There is an enormously better chance than any other time in history for me to see my children and grandchildren to live into adulthood.
Think about that for a minute.
Because during the 19th century, life expectancy was 28.5 to 32 years old. Then the 1900 world expectancy was 31 to 32. In the 1950s, it was 45 to 48. And now, it is 72 to 73.
We have science to thank for this. Science helped us domesticate plants and animals to feed us. Science is the reason why many here in the United States don’t worry about Polio, Tetanus, Measles, Mumps, Rubella, Chicken Pox.
Worldwide it is estimated that 2.9 million cases and 95,000 deaths occur each year around the world because of Cholera. The last outbreak of Cholera in the United States was in 1910. It’s very likely you will never know or meet anyone who will have dealt with such a horrible illness. After all, we are so used to clean drinking water coming right out of the tap–we don’t know any different.
We all benefit from science. I am 35 and would likely be dead by now if I was simply born 200 years ago. Yet, so many of us turn our noses to science today. As of 2007, 216 million Americans are “scientifically illiterate.” Clearly, there is a gap in our knowledge from seeing something work and knowing how things work. We can take Ibprofin and know it makes us feel better, but almost no one understands the chemistry (including myself). That intellectual debt adds up over time. At some point, we throw our hands in the air because we simply don’t understand how things work. So, we turn to others to make sense of things. Rather than change our worldview, we Google to confirm it.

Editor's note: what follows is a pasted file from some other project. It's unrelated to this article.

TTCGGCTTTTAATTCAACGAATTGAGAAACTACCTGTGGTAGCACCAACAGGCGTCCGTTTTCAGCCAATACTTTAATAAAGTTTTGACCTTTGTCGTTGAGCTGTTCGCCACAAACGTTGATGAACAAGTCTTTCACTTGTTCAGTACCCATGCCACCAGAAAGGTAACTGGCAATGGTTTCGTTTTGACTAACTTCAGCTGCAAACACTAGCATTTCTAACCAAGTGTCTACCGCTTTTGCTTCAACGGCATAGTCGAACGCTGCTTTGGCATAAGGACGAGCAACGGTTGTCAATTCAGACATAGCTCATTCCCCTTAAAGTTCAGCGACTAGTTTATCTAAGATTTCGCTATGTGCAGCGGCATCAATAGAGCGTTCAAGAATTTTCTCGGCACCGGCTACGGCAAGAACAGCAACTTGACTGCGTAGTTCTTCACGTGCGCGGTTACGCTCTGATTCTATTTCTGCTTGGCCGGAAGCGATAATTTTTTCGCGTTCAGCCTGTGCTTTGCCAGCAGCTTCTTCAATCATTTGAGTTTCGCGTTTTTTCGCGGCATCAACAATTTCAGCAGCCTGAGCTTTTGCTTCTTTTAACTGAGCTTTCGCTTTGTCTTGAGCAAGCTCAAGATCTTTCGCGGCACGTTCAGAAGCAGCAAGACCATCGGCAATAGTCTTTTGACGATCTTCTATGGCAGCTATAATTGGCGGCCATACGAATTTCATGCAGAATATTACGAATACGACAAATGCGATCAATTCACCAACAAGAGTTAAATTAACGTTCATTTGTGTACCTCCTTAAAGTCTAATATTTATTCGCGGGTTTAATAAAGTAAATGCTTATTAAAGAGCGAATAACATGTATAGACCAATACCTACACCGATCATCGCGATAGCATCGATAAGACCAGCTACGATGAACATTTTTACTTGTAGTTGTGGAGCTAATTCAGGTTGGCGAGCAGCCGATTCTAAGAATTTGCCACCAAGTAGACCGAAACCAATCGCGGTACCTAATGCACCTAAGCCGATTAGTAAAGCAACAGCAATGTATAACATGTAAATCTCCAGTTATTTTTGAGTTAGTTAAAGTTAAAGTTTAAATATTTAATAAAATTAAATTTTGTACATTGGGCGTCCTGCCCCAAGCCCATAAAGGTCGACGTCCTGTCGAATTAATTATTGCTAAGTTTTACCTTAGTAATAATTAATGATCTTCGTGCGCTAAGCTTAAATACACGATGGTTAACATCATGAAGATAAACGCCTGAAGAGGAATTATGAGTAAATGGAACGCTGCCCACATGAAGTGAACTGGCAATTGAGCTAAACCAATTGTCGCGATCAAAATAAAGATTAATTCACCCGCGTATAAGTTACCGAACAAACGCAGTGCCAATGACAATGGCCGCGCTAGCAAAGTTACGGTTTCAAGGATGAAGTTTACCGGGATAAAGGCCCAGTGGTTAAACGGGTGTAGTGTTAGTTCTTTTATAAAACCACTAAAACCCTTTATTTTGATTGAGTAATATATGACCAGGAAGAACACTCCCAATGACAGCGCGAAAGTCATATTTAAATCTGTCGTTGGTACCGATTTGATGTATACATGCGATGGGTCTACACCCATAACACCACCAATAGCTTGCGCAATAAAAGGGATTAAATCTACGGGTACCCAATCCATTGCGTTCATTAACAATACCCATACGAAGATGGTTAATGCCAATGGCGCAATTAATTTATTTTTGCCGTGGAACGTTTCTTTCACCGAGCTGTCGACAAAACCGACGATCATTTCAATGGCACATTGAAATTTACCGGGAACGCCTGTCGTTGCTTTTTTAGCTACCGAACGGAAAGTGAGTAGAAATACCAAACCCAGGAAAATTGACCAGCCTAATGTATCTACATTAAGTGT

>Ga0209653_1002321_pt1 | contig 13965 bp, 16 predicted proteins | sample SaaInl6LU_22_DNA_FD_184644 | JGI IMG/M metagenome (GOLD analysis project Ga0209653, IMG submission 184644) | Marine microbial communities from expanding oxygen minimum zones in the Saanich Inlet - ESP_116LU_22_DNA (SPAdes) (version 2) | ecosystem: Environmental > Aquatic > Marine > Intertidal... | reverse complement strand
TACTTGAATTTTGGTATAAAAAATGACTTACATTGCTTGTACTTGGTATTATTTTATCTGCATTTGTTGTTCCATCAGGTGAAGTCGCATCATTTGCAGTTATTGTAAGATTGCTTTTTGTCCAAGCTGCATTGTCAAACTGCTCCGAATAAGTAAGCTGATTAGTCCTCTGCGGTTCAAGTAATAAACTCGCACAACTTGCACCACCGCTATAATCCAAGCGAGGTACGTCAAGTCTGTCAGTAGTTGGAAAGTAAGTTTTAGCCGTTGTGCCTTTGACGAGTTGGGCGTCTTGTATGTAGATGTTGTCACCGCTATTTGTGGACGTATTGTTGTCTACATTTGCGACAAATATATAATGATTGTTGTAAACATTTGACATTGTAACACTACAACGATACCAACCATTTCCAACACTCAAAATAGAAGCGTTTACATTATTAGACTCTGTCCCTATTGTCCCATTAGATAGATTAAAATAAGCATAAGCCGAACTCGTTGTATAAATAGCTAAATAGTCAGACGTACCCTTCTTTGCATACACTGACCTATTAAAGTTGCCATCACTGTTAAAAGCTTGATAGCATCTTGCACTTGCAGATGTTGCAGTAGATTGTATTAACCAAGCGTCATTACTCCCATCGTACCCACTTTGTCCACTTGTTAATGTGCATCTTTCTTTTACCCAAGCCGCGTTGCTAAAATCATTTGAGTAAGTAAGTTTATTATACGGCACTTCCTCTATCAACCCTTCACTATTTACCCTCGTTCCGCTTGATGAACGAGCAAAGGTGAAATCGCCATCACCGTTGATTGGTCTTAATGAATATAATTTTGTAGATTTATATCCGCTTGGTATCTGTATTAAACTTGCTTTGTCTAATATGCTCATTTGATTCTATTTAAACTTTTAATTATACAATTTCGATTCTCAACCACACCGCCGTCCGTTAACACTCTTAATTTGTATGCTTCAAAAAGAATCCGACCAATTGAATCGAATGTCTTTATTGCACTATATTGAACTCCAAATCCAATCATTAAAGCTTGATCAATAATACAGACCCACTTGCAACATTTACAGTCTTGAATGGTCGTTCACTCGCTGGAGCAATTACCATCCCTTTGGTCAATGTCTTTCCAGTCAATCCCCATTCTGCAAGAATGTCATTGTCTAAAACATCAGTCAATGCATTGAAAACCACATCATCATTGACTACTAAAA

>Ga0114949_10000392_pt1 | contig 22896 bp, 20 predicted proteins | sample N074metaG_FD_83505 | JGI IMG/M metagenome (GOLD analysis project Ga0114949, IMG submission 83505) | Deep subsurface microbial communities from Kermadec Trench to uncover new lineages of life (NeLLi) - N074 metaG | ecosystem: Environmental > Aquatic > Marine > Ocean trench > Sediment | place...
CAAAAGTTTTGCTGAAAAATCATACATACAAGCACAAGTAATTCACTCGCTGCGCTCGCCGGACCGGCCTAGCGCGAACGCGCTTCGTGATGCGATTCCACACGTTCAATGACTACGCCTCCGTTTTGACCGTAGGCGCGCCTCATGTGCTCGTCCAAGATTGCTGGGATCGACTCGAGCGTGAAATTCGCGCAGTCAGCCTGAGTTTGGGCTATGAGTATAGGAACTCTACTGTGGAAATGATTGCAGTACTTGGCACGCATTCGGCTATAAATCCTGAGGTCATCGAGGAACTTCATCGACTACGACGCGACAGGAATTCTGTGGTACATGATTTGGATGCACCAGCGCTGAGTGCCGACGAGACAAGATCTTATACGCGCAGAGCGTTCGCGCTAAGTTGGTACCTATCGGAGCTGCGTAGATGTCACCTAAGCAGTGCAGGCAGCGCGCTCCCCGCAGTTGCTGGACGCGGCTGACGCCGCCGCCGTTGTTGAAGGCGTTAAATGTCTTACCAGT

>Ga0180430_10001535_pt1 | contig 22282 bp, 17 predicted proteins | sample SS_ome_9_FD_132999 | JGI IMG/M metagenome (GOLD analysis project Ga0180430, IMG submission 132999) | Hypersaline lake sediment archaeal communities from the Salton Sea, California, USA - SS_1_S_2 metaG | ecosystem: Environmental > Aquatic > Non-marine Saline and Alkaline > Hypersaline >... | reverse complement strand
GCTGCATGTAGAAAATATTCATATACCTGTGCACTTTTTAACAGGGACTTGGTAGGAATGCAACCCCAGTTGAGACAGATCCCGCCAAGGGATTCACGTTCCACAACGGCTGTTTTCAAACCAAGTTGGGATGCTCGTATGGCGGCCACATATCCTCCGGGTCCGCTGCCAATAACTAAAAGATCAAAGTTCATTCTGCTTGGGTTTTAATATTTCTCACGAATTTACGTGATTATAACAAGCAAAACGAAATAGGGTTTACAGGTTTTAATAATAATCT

8 out of 10 Americans are dissatisfied with where things are. How much is attributed to not understanding how we got here? How much then are we contributing to making things better for the challenges that lay ahead?